A common screen-related symptom of digital eye strain is glare. Disability glare is generally self-limiting and can usually be alleviated by repositioning the screen. However, there is a higher prevalence of discomfort glare in VDU users due to the adoption of a more upright head position and reflections from overhead light fixtures and windows. Susceptibility to glare has also been shown to increase with increasing age (Cole et al, 1996).
Several studies have examined the association between muscle activity and symptoms of discomfort. One study in particular found significant correlation between blood flow in the orbicularis oculi muscle and symptoms (Thorud et al, 2012). The results suggest that pain around the eye may originate from over-action of the orbicularis muscle (squinting).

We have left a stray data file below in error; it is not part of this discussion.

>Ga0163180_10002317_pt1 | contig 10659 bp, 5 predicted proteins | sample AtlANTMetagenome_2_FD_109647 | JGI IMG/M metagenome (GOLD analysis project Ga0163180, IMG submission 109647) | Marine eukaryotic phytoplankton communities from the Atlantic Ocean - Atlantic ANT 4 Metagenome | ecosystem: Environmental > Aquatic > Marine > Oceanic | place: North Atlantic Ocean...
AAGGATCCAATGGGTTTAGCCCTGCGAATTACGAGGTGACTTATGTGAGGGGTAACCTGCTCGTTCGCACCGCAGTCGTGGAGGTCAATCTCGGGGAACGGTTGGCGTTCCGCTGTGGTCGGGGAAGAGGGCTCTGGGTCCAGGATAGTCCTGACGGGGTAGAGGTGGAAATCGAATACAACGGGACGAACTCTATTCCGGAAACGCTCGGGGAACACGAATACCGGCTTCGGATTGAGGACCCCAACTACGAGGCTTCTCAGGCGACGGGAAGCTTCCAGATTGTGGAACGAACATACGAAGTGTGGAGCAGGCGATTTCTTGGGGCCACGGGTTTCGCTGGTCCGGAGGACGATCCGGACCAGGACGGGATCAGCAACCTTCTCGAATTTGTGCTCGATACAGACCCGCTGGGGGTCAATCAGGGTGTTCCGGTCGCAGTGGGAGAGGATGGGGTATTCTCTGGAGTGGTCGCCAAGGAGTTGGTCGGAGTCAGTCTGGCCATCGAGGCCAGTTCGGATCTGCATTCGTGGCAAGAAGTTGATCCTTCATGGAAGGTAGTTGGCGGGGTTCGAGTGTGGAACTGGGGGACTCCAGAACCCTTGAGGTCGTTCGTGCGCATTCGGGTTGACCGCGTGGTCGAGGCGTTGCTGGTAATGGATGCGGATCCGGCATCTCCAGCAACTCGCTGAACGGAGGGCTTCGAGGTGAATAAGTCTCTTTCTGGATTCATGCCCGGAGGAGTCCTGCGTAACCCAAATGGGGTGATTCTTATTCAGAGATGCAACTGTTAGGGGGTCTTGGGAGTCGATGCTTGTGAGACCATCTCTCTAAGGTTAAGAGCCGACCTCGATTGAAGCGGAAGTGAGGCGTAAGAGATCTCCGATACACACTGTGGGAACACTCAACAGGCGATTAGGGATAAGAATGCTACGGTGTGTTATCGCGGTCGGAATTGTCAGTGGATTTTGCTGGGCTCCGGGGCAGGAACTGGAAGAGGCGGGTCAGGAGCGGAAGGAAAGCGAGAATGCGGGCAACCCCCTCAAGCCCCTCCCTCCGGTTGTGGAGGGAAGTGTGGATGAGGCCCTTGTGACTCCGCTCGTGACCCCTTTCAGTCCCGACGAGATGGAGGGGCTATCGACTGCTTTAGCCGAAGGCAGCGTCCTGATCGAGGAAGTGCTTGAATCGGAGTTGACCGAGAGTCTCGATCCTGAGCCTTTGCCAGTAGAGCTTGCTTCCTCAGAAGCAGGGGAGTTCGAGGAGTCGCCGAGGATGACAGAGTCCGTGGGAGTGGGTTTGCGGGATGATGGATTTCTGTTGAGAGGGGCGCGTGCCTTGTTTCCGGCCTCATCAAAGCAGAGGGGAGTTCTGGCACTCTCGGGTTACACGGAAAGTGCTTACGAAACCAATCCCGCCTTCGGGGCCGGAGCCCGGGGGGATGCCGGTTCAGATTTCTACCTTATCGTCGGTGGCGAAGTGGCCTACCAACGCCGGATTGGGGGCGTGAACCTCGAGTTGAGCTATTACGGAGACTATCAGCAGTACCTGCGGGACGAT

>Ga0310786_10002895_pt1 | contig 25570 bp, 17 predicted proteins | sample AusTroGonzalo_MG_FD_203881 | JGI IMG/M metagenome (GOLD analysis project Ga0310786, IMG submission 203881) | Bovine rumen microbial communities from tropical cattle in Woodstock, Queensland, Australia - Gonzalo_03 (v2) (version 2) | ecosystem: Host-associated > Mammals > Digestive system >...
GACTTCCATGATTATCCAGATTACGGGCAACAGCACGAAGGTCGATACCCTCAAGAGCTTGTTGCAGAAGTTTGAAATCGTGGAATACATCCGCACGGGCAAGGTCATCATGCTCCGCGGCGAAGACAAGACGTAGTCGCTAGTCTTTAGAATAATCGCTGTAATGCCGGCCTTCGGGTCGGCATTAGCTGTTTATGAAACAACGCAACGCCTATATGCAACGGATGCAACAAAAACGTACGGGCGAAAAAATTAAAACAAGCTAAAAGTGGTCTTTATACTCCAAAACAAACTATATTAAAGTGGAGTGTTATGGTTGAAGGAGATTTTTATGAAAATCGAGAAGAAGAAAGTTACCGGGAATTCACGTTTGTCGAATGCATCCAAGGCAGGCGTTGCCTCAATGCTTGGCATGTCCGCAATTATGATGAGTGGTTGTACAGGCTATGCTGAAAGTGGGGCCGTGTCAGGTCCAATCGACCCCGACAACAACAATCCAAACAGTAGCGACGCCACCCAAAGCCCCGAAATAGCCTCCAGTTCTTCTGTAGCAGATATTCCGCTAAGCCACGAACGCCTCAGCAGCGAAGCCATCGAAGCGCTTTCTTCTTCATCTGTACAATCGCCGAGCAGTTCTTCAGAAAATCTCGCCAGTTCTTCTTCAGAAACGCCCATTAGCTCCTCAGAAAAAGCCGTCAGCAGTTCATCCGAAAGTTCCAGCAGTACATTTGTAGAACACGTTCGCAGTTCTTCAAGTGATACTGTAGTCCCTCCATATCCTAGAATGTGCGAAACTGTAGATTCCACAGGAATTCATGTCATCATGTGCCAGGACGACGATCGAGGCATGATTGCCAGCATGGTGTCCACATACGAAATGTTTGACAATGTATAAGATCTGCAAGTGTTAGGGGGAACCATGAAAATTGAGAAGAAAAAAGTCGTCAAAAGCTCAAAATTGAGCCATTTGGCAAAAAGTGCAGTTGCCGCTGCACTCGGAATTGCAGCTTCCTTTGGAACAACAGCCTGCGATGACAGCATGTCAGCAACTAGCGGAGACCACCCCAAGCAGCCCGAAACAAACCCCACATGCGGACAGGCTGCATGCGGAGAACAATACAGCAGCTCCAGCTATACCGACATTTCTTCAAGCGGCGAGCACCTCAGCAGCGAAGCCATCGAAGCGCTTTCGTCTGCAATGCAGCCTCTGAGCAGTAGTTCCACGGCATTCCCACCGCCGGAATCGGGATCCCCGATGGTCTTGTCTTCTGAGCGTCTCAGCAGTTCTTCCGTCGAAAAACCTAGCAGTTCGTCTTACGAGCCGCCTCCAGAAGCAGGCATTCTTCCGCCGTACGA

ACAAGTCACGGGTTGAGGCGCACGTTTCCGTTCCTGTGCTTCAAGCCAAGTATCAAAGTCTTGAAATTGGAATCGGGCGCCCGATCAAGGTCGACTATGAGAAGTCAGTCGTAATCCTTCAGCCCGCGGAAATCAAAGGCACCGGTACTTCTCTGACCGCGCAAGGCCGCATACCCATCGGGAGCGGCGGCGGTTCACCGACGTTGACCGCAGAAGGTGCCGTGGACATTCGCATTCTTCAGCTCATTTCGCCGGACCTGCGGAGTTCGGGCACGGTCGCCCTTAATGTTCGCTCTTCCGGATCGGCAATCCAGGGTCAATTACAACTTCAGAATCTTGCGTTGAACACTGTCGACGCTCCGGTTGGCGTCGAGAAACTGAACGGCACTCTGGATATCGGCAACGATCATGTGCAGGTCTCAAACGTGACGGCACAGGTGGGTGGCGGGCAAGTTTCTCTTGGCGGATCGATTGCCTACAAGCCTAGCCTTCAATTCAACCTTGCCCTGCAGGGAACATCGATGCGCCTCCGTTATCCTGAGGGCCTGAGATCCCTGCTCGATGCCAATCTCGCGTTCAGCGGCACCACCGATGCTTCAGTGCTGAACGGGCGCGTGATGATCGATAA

Ergonomics is also an important consideration with digital devices; how to minimize discomfort will vary depending on the type of device in use. With hand-held devices (e.g., smartphones or gaming devices), the closer-than-normal working distance is the main source of discomfort. For laptop and desktop computing, factors such as viewing angle and chair height should be addressed to minimize symptoms associated with musculoskeletal problems (Rosenfield, 2011; Hayes et al, 2007).
A number of studies have reported decreased blink rate (Portello et al, 2013; Patel et al, 1991; Collins et al, 2006) and incomplete lid closure (Chu et al, 2014) among screen users, which can result in uneven tear distribution and can foster a thin, unstable tear film. Dryness and associated symptoms are also commonly encountered by screen users who have otherwise healthy eyes. These effects may be further exacerbated for contact lens wearers; a recent online survey of VDU users revealed that, on average, 85% of wearers experienced at least one dryness-related symptom compared to 71% of non-wearers (González-Méijome et al, 2007).Typical clinical manifestations may include increased corneal “smile”-type desiccation staining and conjunctival staining.